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ASU Electronic Theses and Dissertations


This collection includes most of the ASU Theses and Dissertations from 2011 to present. ASU Theses and Dissertations are available in downloadable PDF format; however, a small percentage of items are under embargo. Information about the dissertations/theses includes degree information, committee members, an abstract, supporting data or media.

In addition to the electronic theses found in the ASU Digital Repository, ASU Theses and Dissertations can be found in the ASU Library Catalog.

Dissertations and Theses granted by Arizona State University are archived and made available through a joint effort of the ASU Graduate College and the ASU Libraries. For more information or questions about this collection contact or visit the Digital Repository ETD Library Guide or contact the ASU Graduate College at gradformat@asu.edu.


Atmospheric particulate matter (PM) has a pronounced effect on our climate, and exposure to PM causes negative health outcomes and elevated mortality rates in urban populations. Reactions that occur in fog can form new secondary organic aerosol material from gas-phase species or primary organic aerosols. It is important to understand these reactions, as well as how organic material is scavenged and deposited, so that climate and health effects can be fully assessed. Stable carbon isotopes have been used widely in studying gas- and particle-phase atmospheric chemistry. However, the processing of organic matter by fog has not yet been studied, even …

Contributors
Napolitano, Denise, Herckes, Pierre, Fraser, Matthew, et al.
Created Date
2018

The atmosphere contains a substantial amount of water soluble organic material, yet despite years of efforts, little is known on the structure, composition and properties of this organic matter. Aqueous phase processing by fogs and clouds of the gas and particulate organic material is poorly understood despite the importance for air pollution and climate. On one hand, gas phase species can be processed by fog/cloud droplets to form lower volatility species, which upon droplet evaporation lead to new aerosol mass, while on the other hand larger nonvolatile material can be degraded by in cloud oxidation to smaller molecular weight compounds …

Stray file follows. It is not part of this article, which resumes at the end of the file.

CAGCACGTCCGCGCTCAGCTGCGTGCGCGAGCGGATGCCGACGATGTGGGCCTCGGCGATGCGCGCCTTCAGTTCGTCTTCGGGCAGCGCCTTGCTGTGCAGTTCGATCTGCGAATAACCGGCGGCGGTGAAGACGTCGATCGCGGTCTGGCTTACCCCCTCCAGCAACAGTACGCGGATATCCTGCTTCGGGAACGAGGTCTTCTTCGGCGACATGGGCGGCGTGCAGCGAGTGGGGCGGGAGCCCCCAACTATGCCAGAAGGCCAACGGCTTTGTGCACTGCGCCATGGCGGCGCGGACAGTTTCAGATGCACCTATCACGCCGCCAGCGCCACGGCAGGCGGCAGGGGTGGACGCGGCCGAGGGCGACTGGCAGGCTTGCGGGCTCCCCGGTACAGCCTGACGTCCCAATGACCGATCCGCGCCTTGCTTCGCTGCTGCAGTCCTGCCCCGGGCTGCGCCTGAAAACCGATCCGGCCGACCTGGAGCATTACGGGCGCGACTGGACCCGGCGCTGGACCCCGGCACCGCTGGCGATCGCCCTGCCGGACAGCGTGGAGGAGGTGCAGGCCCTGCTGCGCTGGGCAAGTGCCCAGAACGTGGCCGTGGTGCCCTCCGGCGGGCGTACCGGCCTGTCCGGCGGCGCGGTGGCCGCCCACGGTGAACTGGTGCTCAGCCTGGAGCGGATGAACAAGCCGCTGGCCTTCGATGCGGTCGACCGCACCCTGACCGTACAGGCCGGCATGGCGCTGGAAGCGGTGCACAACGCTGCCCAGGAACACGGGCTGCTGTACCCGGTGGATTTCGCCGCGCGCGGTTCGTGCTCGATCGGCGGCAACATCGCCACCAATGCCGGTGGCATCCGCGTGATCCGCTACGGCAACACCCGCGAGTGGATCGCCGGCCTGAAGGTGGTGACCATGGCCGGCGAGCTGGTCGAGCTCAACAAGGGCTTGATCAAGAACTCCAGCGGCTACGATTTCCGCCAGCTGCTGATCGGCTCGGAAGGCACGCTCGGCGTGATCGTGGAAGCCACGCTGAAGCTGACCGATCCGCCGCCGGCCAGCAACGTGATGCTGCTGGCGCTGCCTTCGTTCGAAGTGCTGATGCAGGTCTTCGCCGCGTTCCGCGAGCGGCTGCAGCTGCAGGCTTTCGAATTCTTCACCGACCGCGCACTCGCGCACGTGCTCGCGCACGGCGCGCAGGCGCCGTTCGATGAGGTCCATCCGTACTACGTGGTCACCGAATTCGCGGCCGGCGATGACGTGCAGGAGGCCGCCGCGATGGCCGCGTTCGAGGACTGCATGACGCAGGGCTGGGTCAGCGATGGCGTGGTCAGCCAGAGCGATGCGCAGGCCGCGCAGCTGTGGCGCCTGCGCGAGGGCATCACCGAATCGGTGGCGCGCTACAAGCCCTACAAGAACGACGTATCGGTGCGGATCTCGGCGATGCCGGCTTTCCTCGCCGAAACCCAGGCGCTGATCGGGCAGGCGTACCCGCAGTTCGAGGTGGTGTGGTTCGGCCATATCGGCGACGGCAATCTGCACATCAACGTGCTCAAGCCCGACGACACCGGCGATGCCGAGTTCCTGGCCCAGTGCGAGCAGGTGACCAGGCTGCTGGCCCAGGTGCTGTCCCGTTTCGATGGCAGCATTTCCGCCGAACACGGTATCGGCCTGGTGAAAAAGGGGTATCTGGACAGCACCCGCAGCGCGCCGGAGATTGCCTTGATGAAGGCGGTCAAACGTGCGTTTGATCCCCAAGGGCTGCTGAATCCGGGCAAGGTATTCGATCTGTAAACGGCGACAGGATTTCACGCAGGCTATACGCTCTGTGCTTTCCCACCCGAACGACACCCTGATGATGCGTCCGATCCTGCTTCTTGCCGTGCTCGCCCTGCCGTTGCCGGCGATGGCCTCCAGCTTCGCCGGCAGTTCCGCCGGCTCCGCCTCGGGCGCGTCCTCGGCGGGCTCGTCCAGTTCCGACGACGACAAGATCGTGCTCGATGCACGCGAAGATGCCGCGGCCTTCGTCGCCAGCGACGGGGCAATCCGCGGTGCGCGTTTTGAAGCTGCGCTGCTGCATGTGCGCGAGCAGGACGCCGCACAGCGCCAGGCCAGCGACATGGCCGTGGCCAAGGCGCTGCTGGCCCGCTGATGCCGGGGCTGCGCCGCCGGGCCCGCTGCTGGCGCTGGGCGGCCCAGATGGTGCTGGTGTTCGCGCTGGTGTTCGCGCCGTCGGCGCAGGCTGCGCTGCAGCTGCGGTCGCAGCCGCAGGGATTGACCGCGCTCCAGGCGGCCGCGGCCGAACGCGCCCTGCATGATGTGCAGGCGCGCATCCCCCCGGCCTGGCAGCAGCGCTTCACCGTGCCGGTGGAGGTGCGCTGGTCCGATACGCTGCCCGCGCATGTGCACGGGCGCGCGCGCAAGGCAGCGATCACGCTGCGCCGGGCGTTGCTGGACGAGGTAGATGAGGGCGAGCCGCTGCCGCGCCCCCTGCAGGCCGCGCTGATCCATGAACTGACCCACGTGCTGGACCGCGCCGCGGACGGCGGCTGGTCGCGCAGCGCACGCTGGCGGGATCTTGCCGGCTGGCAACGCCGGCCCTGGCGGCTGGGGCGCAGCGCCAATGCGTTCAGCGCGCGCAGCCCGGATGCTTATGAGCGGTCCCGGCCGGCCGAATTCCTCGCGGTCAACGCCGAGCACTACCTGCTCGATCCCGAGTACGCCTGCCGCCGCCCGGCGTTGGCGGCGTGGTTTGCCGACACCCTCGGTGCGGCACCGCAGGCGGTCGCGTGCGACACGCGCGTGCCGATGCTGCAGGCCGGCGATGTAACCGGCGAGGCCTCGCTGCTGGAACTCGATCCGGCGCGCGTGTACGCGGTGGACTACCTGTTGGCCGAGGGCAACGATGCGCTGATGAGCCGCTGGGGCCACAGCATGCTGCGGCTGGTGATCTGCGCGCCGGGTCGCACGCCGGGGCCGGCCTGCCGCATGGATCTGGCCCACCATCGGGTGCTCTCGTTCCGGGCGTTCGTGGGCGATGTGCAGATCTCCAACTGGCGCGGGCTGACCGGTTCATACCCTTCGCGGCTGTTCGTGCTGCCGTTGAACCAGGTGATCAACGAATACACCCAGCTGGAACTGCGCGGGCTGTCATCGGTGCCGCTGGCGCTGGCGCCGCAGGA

Contributors
Wang, Youliang, Herckes, Pierre, Fraser, Matthew, et al.
Created Date
2014

Dust storms known as 'haboobs' occur in the City of Tempe, AZ during the North American monsoon season. A haboob classification method based on meteorological and air quality measurements is described. There were from 3 to 20 haboob events per year over the period from 2005 to 2014. The calculated annual TSP (total suspended particulate) dry deposition during haboobs is estimated to contribute 74% of the total particulate mass deposited in Tempe, AZ. Dry deposition is compared with the aqueous chemistry of Tempe Town Lake. Water management and other factors may have a stronger impact on Tempe Town Lake chemistry …

Contributors
Eagar, Jershon Dale, Herckes, Pierre, Hayes, Mark, et al.
Created Date
2016

Particulate trace metals can enter the atmosphere as mineral dust, sea spray, anthropogenic emissions, biomass burning, etc. Once in the atmosphere they can undergo a variety of transformations including aqueous phase (cloud) processing, photochemical reactions, interact with gases, and ultimately deposit. Metals in aerosols are of particular interest because of their natural and anthropogenic sources as well as their effects on local (human health) and global (climate change) scales. This work investigates the metal component of atmospheric particles and how it changes during physical and chemical processes at local, regional and global scales, through laboratory and field studies. In the …

Contributors
Marcotte, Aurelie R., Herckes, Pierre, Anbar, Ariel, et al.
Created Date
2015